The deepwater port will eventually have capacity for 65 million standard 20-foot containers a year, according to Transport Minister Lui Tuck Yew. PSA International Ltd., Singapore’s biggest container-port operator, says it can handle 35 million on the island currently.
The maritime industry contributes about 7 percent of gross domestic product, a government website shows. Terminals from Asia to Europe face the need for deeper ports and bigger cranes as carriers roll out ever larger ships.
Located at the southern end of the 600-mile (965-kilometer) Malacca Strait, Singapore handled almost 32 million containers in 2012. That’s the most in the world after Shanghai, data from London-based periodical Containerisation International shows.
The island’s average annual container traffic growth is 5.3 percent and reaching capacity in the terminals near the central business district, said Jason Chiang, a senior manager at Drewry Shipping Consultants Ltd. in Singapore.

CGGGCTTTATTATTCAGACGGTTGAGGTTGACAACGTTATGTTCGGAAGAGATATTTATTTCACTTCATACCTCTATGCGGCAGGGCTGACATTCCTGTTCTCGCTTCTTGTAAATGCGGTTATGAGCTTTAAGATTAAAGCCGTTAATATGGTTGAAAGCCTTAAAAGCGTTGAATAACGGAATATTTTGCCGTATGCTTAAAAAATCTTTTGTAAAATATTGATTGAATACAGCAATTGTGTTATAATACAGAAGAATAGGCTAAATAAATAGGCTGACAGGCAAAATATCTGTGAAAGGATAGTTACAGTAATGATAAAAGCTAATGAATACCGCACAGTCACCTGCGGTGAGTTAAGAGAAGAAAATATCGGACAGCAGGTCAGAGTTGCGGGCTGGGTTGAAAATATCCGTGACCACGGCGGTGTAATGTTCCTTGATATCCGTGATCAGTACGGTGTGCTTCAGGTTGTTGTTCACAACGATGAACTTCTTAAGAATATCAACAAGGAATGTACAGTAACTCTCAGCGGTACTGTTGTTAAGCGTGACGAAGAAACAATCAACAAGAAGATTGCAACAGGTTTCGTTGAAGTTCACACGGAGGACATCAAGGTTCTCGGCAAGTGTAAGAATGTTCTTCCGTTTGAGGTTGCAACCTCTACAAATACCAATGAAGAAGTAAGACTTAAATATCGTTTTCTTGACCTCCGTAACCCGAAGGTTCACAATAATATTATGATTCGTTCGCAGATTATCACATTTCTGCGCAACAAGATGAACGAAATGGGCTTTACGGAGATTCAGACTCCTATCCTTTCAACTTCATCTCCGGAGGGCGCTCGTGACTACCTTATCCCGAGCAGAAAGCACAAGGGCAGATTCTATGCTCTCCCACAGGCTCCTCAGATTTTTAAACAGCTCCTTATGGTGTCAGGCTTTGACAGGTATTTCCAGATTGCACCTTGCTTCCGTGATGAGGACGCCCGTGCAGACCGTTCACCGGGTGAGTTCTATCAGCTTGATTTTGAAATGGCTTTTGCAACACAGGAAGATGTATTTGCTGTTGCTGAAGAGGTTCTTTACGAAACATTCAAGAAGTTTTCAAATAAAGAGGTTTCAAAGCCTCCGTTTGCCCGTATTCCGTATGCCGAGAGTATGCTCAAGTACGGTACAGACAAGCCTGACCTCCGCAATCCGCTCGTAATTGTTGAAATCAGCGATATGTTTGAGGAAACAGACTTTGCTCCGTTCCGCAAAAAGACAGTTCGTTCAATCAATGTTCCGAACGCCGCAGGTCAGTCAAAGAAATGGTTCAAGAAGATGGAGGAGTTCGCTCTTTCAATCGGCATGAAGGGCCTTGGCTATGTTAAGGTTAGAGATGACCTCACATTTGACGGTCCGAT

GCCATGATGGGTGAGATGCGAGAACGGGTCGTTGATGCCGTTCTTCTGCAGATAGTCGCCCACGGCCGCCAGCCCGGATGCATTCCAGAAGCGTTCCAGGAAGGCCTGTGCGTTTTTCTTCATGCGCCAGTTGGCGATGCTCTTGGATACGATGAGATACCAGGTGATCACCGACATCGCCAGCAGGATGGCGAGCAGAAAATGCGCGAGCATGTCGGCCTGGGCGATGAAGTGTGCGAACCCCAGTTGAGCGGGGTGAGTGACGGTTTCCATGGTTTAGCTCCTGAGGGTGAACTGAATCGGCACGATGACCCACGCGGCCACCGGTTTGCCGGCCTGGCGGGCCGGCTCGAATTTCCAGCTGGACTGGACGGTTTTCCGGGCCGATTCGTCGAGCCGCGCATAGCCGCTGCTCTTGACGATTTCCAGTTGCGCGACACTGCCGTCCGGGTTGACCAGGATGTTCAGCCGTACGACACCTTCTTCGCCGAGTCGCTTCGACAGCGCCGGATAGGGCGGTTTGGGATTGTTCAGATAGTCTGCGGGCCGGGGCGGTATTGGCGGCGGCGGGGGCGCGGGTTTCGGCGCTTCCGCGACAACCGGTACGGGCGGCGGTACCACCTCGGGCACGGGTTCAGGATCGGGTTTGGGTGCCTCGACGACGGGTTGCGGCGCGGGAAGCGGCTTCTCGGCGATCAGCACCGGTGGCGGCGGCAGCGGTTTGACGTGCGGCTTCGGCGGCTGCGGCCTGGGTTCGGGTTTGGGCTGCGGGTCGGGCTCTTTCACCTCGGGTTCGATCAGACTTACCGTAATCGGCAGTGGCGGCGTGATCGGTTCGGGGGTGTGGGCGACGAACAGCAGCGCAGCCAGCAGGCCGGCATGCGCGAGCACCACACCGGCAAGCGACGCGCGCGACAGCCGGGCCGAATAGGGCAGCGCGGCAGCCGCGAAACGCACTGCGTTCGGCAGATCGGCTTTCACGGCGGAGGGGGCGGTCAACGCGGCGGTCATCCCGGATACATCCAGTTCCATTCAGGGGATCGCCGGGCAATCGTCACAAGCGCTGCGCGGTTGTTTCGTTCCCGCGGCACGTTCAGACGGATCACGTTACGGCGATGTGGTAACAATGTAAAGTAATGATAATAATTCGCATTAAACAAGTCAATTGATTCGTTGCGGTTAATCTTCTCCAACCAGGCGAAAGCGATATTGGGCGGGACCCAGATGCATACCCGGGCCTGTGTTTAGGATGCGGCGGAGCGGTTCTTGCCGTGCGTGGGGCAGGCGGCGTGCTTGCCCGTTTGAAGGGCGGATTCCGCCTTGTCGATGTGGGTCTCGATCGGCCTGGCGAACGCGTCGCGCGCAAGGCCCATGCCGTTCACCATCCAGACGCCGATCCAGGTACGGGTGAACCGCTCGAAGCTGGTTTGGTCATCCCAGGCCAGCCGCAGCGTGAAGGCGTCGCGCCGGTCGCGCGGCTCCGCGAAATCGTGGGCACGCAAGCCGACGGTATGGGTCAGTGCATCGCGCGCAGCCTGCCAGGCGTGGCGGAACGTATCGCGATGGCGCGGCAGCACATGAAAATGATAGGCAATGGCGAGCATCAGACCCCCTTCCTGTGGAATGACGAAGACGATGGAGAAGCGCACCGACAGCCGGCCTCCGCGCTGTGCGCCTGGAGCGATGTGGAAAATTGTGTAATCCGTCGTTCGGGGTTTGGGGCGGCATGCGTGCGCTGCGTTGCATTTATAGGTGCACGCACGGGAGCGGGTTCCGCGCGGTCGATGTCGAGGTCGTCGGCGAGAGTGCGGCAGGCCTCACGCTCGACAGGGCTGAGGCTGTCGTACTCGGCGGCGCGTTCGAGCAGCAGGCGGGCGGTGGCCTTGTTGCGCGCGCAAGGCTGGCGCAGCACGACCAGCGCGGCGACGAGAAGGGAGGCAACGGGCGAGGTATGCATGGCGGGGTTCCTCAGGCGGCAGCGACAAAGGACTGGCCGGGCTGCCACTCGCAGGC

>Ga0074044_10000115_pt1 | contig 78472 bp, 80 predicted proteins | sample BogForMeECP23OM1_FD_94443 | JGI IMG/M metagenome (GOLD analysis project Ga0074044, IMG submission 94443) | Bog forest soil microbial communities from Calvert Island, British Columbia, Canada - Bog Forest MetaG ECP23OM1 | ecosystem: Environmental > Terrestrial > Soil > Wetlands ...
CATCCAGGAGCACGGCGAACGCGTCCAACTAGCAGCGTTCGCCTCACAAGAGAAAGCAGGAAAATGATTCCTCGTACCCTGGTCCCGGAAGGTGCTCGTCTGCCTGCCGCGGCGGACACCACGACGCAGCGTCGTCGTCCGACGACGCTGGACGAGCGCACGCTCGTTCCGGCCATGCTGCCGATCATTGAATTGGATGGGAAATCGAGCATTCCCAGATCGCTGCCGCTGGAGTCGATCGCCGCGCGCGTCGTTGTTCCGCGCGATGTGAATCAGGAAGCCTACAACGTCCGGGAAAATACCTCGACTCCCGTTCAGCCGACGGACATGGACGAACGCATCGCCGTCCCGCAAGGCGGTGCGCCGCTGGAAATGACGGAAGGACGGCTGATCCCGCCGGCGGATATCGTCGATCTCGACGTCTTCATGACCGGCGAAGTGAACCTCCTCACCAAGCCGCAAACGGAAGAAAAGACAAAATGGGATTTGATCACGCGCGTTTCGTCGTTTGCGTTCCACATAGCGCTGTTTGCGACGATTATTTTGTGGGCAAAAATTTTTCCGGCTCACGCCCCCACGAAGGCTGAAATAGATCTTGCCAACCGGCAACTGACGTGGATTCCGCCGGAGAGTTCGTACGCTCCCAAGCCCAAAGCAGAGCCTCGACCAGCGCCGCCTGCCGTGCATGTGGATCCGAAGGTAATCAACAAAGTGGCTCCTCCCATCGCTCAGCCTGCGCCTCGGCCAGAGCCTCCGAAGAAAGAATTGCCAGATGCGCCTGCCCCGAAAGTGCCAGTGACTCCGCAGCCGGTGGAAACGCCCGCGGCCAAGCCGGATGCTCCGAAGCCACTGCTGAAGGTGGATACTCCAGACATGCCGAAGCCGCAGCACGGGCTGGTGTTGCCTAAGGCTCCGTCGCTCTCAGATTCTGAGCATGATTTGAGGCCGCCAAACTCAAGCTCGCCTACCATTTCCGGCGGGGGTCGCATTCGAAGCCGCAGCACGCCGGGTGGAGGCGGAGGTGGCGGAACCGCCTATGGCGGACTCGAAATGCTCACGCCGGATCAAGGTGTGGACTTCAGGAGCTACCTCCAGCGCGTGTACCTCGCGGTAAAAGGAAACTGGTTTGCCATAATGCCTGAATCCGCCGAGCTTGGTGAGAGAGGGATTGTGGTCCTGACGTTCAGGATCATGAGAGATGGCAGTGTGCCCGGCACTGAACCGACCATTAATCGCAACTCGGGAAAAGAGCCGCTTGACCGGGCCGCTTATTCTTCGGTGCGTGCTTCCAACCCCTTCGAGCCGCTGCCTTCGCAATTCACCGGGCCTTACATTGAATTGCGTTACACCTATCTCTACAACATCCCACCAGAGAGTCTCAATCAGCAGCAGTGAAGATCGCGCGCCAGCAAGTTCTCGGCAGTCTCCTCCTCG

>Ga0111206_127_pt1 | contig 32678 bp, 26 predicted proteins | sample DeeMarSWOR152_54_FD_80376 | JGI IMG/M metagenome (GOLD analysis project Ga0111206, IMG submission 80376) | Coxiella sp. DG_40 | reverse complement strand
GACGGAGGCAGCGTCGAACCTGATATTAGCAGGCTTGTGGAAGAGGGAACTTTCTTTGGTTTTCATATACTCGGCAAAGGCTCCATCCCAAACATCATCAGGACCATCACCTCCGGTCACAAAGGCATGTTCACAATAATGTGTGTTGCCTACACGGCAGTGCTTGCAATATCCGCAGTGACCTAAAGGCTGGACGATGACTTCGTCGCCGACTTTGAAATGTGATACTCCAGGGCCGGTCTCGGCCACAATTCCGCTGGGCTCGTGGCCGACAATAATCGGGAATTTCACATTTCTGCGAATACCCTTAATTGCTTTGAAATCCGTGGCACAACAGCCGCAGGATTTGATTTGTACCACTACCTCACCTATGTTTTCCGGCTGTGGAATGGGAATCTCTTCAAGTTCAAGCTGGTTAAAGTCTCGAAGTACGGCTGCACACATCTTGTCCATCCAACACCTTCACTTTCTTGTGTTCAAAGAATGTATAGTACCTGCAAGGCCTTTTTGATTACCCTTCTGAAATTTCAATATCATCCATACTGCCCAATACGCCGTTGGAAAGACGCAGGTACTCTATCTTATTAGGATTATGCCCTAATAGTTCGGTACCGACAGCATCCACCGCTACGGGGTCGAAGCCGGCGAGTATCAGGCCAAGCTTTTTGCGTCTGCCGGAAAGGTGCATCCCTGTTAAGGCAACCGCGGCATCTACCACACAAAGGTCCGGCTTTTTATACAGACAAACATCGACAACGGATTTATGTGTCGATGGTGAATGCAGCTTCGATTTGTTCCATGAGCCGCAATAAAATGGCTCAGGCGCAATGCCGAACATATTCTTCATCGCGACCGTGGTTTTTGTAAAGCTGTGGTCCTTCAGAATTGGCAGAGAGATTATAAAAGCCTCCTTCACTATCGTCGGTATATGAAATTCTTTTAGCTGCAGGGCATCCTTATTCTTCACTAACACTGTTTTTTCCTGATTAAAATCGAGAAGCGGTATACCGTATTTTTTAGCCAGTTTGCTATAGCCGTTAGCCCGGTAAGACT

The island lies on one of the world’s busiest trading routes and has acted as a way point for vessels ferrying goods to and from the West since Thomas Stamford Raffles founded a free port in 1819.
Terminals built near the city center from the 1970s helped Singapore become a key transshipment hub, where cargo is shifted between larger and smaller carriers for onward transport.
Since then, regional competition has intensified. Shanghai overtook Singapore in 2010, Malaysian harbors such as Johor’s Port of Tanjung Pelepas have offered lower fees and Indonesia is expanding its busiest port to give more ships the option of sailing directly instead of through Singapore.